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My family has a story we tell about the time my grandfather went to alcohol detox at Deaconess Hospital in Detroit. It was back in the 1970’s when the approach was “white knuckle”. He was tied to the bed with straps. While his sons held vigil, he stayed awake for an entire week. Riding the horrible crest of the DTs. Hallucinating spiders and snakes crawling down the walls. Suffering without medication or comfort.
Even today when you ask “what is detox?” the concept might conjure up grim mental images. The name is the same, but detox is a very different experience today than the dated memories my family has. These days, detox is made up of a sophisticated combination of medication and testing. From a therapeutic standpoint, it is a time of emotional reassurance. A time to educate those who enter detox that addiction is a disease.
The purpose of detox is to rid the body of alcohol or drugs in a physically safe way. Not everyone who goes into treatment needs to go to detox, but in some cases, medical stabilization is necessary to safely admit someone into an addiction treatment program. Factors that play into the need for detox include: amount, frequency and length of time of substance use. At Sanford House we make these determinations at Screening and Assessment.
So what is detox? Detox is not treatment. Detox is not rehab. In the simplest sense, detox deals with the physical aspect of addiction and treatment deals with the emotional aspect and the emotional pain that underlines substance use.
Sanford House Medical Director says, “Detox usually follows unsuccessful attempts to stop using, and by the time people come to the detox unit they are relieved, because they are getting professional help. Often there is needed a more controlled environment based on science to safeguard physical risk, providing comfort while doing so.”
First of all, detox is conducted in a hospital, clinic, detox center or detox area within a treatment center. These places are often more institutional and medical feeling than treatment centers so they will seem a bit sterile as you are admitted. You will be assigned a bed and you can wear your own clothes and expect to spend 2 to 4 days for alcohol detox and a week or sometimes longer for substances such as heroin, oxycodone or cocaine. Every attempt to provide comfort and distraction will be made, but I’m not going to lie - there will be some tough days (nothing like poor grandpa’s leather straps, however!).
You will be assigned a case manager, and if you have not already determined where you will go for treatment after detox, the case manager will help to determine what type of treatment is most appropriate for you. The detox team is reassuring, but intense therapy does not begin in detox, because memory loss is common and you might not remember many things that took place while there.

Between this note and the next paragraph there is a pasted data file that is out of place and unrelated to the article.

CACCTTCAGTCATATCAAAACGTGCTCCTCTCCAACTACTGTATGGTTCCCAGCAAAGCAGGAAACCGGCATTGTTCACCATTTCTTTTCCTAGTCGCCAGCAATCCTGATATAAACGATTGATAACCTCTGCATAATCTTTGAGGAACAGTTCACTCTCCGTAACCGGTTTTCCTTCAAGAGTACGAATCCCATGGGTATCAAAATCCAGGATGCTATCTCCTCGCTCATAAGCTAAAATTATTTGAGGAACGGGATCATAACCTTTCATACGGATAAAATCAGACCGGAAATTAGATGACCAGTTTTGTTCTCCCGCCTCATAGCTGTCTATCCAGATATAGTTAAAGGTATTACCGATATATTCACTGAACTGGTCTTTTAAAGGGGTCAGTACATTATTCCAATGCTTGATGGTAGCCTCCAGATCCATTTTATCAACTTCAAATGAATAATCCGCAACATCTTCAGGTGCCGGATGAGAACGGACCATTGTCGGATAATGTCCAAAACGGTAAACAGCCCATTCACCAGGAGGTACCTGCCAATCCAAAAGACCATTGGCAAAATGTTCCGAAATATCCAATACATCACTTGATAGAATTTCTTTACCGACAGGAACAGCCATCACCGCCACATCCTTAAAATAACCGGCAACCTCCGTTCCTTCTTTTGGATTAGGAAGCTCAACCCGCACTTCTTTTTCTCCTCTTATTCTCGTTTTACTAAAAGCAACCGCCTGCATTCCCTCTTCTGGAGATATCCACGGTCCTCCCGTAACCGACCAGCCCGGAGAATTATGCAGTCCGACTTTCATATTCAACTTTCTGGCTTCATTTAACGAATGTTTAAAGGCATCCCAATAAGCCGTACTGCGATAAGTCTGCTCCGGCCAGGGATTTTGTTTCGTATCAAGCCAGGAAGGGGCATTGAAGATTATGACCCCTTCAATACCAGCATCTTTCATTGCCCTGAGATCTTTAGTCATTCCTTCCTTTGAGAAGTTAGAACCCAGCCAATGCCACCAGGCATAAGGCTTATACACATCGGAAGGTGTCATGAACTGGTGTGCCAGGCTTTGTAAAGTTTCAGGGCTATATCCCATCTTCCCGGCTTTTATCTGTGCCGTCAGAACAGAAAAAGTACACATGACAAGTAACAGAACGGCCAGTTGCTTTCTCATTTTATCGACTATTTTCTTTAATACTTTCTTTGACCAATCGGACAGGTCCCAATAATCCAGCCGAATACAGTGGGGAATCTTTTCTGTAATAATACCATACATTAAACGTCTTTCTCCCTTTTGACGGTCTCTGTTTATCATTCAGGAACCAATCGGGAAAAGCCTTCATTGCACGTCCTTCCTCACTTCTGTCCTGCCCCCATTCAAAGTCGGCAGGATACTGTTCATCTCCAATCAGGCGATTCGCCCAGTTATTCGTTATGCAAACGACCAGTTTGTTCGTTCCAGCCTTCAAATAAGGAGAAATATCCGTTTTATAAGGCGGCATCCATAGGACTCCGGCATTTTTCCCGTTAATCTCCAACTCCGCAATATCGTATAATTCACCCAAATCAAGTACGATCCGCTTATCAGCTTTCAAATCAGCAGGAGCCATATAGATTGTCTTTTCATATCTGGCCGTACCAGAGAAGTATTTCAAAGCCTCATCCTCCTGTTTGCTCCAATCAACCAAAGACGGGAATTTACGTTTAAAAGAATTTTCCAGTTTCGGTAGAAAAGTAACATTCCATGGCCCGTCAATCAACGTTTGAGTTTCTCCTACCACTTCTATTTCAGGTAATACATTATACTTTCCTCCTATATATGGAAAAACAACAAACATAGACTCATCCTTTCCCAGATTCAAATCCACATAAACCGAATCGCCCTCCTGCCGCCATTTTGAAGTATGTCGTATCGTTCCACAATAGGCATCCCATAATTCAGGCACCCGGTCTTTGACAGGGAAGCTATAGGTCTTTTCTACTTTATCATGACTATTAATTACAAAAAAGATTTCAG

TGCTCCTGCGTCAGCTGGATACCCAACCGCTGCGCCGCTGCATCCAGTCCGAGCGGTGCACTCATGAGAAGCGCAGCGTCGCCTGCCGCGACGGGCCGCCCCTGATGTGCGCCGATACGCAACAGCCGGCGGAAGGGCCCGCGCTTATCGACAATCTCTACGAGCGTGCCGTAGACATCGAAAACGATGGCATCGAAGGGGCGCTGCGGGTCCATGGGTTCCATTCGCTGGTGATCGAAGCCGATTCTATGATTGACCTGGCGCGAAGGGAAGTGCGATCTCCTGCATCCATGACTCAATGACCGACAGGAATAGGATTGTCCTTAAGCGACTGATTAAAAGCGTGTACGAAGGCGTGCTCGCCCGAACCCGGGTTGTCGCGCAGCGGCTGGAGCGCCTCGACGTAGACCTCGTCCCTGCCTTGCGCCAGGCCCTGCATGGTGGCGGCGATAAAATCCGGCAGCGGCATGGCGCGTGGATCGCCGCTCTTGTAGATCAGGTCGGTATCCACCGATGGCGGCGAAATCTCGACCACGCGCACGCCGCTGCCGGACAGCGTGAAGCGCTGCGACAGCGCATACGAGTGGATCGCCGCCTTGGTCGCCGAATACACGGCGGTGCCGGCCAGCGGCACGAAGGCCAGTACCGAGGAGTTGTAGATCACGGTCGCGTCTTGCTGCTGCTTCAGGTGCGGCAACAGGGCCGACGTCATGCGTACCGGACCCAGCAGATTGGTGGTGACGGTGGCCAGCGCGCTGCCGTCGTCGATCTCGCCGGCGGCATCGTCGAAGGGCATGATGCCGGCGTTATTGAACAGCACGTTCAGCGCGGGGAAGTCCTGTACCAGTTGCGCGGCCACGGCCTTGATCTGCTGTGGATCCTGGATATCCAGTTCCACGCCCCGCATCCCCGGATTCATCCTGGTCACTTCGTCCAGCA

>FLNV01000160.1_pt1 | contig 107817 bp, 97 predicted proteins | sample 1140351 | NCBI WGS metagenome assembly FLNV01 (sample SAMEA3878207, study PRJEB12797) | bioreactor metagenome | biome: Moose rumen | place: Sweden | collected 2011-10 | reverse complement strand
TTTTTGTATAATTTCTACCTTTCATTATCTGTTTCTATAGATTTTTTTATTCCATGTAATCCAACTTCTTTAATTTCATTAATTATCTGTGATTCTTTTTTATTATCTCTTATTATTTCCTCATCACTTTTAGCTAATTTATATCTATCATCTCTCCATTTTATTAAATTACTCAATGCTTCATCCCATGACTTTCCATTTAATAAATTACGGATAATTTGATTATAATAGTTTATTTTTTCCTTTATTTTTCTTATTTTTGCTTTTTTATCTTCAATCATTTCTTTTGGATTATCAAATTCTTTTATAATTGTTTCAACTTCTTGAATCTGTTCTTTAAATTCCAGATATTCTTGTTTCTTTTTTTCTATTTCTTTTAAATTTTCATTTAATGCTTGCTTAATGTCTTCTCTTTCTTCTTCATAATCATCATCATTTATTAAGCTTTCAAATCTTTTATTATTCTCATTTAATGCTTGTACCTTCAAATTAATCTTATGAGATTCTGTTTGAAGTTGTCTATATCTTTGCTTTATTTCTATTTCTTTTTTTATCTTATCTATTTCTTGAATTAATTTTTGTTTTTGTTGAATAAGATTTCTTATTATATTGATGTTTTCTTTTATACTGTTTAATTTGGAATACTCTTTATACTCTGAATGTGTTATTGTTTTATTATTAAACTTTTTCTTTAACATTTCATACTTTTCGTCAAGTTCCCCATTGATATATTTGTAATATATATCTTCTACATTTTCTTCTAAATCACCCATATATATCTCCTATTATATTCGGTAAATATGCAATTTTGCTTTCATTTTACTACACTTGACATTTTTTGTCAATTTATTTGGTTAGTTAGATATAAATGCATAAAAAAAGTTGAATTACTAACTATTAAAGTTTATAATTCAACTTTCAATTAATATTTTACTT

There are several scales or inventories that are used to evaluate a person in detox. The first is the Clinical Institute Withdrawal Assessment (CIWA) and the second is the Clinical Opiate Withdrawal Scale (COWS.). These scales determine what medications are given to ease withdrawal.
Abrupt withdrawal from alcohol can result in seizures, cardiovascular events, excessive anxiety and agitation. The CIWA rates things like nausea, tremors, anxiety, agitation, sweating, disorientation, numbness, hallucinations, ability to startle and headaches. With this scale the severity of withdrawal is scored and medications such as benzodiazepines are given as a short term relief to ease symptoms and make the detox experience more tolerable.
COWS looks at body temperature; bone, joint and muscle aches; and sleeplessness. Medications such as buprenorphine can help ease these symptoms. Withdrawal symptoms such as lethargy, memory loss and depression can be related to Vitamin B deficiency. A regimen of B vitamins is often initiated. Vitamin B plays a role in turning sugar into energy.
Withdrawal reduces tolerance. Those who have been through detox, can become effected more quickly and intensely by their substance of choice. They can overdose on a much smaller amount than before detoxing. This is why it is so important to go straight from the detox unit to some type of intensive therapy or program.
When I worked in the detox unit at Pine Rest Christian Mental Health Services, I met men and women of all ages and backgrounds who came through the program. While their time in detox was only a few short days or a week, a tremendous amount of physical healing began to take place. But the physical healing was accompanied by vulnerability and painful awareness of the debris of addiction.
Sanford House Clinical Director, Christine Walkons said something to me the other day that really struck home. She said, “Addiction treatment is like ice thawing. You begin to feel all these emotions and there are a lot of tears… which is part of the process of warming up.”
The thaw begins in detox and continues through treatment…